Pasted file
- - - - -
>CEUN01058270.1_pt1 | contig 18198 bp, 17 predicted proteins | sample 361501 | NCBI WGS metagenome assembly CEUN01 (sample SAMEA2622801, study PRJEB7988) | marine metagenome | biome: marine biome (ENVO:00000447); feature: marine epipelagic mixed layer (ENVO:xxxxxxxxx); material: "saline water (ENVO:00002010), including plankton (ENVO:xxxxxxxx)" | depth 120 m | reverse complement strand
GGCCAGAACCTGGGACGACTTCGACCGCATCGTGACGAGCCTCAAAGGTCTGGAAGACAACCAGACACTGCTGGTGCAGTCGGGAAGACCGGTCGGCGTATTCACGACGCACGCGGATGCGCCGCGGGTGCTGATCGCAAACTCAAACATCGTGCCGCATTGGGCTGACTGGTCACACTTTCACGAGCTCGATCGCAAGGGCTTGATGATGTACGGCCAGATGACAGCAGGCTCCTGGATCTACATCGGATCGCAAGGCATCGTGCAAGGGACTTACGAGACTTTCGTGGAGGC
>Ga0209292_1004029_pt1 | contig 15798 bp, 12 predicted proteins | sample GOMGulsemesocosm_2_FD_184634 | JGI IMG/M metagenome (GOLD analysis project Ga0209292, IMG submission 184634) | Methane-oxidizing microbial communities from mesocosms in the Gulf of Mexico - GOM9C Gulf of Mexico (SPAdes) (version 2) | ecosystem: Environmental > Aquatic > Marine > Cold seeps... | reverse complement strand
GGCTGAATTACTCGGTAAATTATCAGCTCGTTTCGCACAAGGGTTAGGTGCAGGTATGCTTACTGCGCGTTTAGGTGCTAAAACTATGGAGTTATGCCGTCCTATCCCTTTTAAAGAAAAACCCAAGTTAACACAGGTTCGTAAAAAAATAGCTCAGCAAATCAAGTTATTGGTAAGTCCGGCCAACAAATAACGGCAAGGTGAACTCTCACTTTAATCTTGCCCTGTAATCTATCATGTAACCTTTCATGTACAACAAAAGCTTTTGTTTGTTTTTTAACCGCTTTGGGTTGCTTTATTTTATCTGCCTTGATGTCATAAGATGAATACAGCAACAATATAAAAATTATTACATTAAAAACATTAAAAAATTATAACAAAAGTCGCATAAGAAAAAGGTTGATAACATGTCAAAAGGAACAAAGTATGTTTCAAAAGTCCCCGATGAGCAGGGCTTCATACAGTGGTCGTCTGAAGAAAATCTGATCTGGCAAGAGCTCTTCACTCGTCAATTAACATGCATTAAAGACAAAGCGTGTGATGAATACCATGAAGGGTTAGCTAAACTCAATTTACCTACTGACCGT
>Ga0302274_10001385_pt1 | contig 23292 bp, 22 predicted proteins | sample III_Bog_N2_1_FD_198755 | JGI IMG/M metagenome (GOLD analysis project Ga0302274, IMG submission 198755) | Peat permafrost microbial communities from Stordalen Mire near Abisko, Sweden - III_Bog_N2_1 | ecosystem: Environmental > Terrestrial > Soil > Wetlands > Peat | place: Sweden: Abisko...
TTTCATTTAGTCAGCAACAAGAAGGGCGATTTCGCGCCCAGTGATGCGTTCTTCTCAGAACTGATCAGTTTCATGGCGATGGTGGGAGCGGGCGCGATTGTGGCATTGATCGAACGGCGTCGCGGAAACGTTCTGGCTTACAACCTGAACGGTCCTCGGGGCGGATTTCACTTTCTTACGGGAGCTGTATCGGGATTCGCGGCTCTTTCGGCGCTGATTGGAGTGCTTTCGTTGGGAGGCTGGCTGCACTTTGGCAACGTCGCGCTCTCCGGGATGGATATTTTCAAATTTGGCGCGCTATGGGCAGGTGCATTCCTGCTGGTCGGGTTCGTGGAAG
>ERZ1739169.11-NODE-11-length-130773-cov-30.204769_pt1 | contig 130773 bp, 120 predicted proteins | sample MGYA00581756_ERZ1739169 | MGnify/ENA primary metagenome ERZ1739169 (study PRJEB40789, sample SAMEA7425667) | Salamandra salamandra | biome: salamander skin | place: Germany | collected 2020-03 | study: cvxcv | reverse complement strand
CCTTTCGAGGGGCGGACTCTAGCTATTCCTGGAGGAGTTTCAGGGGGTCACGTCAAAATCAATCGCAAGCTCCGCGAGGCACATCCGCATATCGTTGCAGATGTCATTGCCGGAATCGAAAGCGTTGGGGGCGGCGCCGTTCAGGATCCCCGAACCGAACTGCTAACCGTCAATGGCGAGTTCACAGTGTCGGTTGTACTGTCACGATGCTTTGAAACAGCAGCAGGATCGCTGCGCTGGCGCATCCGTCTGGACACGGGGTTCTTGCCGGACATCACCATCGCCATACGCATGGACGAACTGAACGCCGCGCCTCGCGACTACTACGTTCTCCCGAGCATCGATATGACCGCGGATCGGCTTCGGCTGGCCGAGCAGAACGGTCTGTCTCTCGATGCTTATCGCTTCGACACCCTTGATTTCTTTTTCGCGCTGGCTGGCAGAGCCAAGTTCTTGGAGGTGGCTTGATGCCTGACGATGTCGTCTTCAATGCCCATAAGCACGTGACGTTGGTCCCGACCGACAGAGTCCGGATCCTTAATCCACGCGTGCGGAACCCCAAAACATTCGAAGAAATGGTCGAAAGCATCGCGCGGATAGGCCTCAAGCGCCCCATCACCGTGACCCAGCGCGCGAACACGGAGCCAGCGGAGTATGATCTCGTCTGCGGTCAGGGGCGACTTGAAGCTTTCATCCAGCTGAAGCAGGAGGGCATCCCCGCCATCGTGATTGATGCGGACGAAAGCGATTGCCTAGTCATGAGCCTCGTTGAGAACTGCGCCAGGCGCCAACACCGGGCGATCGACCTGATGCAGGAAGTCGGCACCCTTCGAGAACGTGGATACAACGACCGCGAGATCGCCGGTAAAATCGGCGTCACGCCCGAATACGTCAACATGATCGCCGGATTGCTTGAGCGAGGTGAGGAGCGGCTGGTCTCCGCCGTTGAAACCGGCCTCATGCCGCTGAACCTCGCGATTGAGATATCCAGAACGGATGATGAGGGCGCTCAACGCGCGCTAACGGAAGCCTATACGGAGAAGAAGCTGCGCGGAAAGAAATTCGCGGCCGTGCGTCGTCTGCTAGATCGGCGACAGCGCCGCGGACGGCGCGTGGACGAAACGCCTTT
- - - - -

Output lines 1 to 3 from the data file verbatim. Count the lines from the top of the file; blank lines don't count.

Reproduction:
>CEUN01058270.1_pt1 | contig 18198 bp, 17 predicted proteins | sample 361501 | NCBI WGS metagenome assembly CEUN01 (sample SAMEA2622801, study PRJEB7988) | marine metagenome | biome: marine biome (ENVO:00000447); feature: marine epipelagic mixed layer (ENVO:xxxxxxxxx); material: "saline water (ENVO:00002010), including plankton (ENVO:xxxxxxxx)" | depth 120 m | reverse complement strand
GGCCAGAACCTGGGACGACTTCGACCGCATCGTGACGAGCCTCAAAGGTCTGGAAGACAACCAGACACTGCTGGTGCAGTCGGGAAGACCGGTCGGCGTATTCACGACGCACGCGGATGCGCCGCGGGTGCTGATCGCAAACTCAAACATCGTGCCGCATTGGGCTGACTGGTCACACTTTCACGAGCTCGATCGCAAGGGCTTGATGATGTACGGCCAGATGACAGCAGGCTCCTGGATCTACATCGGATCGCAAGGCATCGTGCAAGGGACTTACGAGACTTTCGTGGAGGC
>Ga0209292_1004029_pt1 | contig 15798 bp, 12 predicted proteins | sample GOMGulsemesocosm_2_FD_184634 | JGI IMG/M metagenome (GOLD analysis project Ga0209292, IMG submission 184634) | Methane-oxidizing microbial communities from mesocosms in the Gulf of Mexico - GOM9C Gulf of Mexico (SPAdes) (version 2) | ecosystem: Environmental > Aquatic > Marine > Cold seeps... | reverse complement strand